Buying a Resale HDB Part 1: Steps for Buying

Posted on August 1, 2023 — Life

My spouse and I decided that this might be the year we purchase a property in Singapore. This isn’t my first rodeo, but so much have changed since the last time we went through the process of purchasing a resale HDB flat in 2019. For one, the property market has heated up so much that there are cooling measurements and new processes.

Just for clarity, the resale flat bought in 2019 was not under my name. I was heavily involved in purchasing a resale flat back then for my sister.

Because so many years have passed and so much has changed in the real estate world in Singapore, I decided to record down the process. Hopefully, this will help you if you are planning to go the same route as I do.

In a nutshell, here is what you’ll need to do:

Step 1: DO THIS FIRST - Apply for your HFE Letter

Before you do anything, start and submit your HFE letter application. HFE stands for HDB Flat Eligibility. It is a process newly introduced in May 2023. The letter will let you know whether you are eligible to buy new or resale flat, how much grants, and how much loan you can get.

You need HFE before you can submit an Option to Purchase (OTP) and the processing time for HFE is 21 business days. Yes, in a hot market with very high sales turnover, it could very well mean losing your dream house. So get this done before you even start your search!

To get the HFE letter, you will likely need the following documents:

  • Past 12 months payslips - Get this from your employer
  • Past 6 months bank statement - Get from your iBanking. Remember to include every bank account you own
  • Credit Report - You can obtain a credit report here. If you recently applied for a credit card, you might be eligible for a free credit report.
  • Latest Notice of Assessment (NoA) - You can download this from IRAS

An HFE letter is valid for 6 months. If you didn’t find anything you want to buy, you will need to apply for another HFE letter and you can do so 30 days before the expiry of the current one.

Step 2: Apply for an In-Principle Approval for your home loan

Once you’ve submitted HFE letter application, start contacting banks or mortgage advisory. I’ve gone through Redbricks before and I can confirm the agents are good and can help you.

If you’re not keen to work with agent, you can approach the banks directly. DBS, UOB, OCBC, HSBC are a few of the banks that can offer you home loan.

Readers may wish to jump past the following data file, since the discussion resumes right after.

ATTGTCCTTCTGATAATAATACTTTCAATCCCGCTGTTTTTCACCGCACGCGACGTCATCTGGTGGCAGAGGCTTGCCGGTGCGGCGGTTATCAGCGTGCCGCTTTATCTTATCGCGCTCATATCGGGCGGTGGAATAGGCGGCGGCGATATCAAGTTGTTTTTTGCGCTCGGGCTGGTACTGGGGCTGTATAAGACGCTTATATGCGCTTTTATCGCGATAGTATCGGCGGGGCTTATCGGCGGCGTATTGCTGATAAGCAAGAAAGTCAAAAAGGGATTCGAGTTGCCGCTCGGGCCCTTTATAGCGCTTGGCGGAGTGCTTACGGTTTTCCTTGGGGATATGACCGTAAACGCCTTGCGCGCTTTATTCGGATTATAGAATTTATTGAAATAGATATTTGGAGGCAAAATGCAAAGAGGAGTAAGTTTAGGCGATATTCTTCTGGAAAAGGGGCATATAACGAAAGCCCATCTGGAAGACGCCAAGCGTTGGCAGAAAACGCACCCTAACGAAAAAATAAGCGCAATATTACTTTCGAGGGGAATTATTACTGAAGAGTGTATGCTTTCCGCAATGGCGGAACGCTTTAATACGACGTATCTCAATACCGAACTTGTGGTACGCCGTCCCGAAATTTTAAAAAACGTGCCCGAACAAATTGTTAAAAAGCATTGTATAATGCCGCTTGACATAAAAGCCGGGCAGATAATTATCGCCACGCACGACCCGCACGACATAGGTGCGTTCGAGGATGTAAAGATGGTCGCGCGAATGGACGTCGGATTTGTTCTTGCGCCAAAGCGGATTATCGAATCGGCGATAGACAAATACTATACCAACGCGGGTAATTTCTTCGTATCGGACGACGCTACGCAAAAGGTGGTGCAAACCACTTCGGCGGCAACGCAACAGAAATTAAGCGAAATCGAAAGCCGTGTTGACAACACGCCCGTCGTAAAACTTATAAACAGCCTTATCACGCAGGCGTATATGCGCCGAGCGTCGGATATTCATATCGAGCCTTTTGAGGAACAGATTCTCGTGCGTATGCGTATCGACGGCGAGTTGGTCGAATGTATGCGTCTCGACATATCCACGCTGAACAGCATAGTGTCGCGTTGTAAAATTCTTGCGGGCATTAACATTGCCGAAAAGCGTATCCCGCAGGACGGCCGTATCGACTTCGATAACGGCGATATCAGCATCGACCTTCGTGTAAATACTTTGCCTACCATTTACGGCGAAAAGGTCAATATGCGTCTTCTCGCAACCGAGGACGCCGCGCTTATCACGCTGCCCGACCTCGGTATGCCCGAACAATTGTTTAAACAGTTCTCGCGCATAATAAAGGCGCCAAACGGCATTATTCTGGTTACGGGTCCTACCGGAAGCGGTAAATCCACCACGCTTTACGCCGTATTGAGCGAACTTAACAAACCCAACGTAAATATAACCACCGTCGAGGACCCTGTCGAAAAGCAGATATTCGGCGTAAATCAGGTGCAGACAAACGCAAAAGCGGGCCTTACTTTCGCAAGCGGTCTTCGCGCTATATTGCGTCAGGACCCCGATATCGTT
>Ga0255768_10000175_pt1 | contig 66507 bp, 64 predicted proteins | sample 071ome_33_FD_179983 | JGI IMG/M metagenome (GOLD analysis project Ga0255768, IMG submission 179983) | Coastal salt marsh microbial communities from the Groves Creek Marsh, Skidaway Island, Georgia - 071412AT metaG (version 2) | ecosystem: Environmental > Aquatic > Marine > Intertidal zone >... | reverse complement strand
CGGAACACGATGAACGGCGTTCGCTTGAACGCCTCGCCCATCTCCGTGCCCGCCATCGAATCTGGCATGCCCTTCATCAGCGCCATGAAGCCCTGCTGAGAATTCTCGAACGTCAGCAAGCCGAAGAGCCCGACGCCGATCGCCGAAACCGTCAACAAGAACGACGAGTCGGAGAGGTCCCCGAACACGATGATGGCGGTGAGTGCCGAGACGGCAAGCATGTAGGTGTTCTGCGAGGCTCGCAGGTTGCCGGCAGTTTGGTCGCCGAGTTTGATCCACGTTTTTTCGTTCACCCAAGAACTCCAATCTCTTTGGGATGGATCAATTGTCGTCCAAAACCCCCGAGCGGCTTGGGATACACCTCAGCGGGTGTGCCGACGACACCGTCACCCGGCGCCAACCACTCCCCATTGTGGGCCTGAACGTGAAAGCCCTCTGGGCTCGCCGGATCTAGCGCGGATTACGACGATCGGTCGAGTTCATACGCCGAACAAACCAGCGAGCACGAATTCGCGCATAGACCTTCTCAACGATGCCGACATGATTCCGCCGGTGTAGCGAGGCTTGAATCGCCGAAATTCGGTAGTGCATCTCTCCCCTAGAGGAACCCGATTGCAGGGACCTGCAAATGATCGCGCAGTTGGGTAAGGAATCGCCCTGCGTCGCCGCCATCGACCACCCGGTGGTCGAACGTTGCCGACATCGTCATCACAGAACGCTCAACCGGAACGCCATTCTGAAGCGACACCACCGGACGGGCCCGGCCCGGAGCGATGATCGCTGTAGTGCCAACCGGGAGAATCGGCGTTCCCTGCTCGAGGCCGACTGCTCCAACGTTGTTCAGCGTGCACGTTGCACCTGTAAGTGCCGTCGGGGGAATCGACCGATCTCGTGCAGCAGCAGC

I’ll cover this in more details in my next post about estimating affordability !

Step 3: Calculate how much you can actually afford

As I was saying before, an IPA determines the maximum price of the property you can purchase, among many other things.

But for a quick example, let’s say based on your basic monthly salary, DBS might give you a loan of $750,000. A loan from a private bank makes up of 75% of the property price, so with that $750,000, it means the maximum property price you can afford is $1,000,000.

I’ll cover how to estimate affordability with more details in my next post!

Step 4: Search for resale HDB

Now that you’re waiting for your HFE letter, and you know what is the maximum price of a property you can afford, you COULD start shortlisting the flats you want to buy.

For this, my favorite website is PropertyGuru on desktop / laptop. I specifically said laptop because the search experience is so much better than the mobile experience. You get access to all the search filters, and you can view the property on a map, which makes it easier to single out the properties you want at the location you are keen for.

And this the step I’m on now. So I’ll stop the post right here. I am not sure whether I’ll actually buy a property this year or not. It depends on whether I can find the right place! Then, hopefully Part 2 will come.

Stay tuned, and good luck! To me, that is.

Up for a discussion?
I'm sorry I haven't gotten around to implementing a commenting system yet! If you want to discuss something or have questions, I can be reached via email
← Back to blog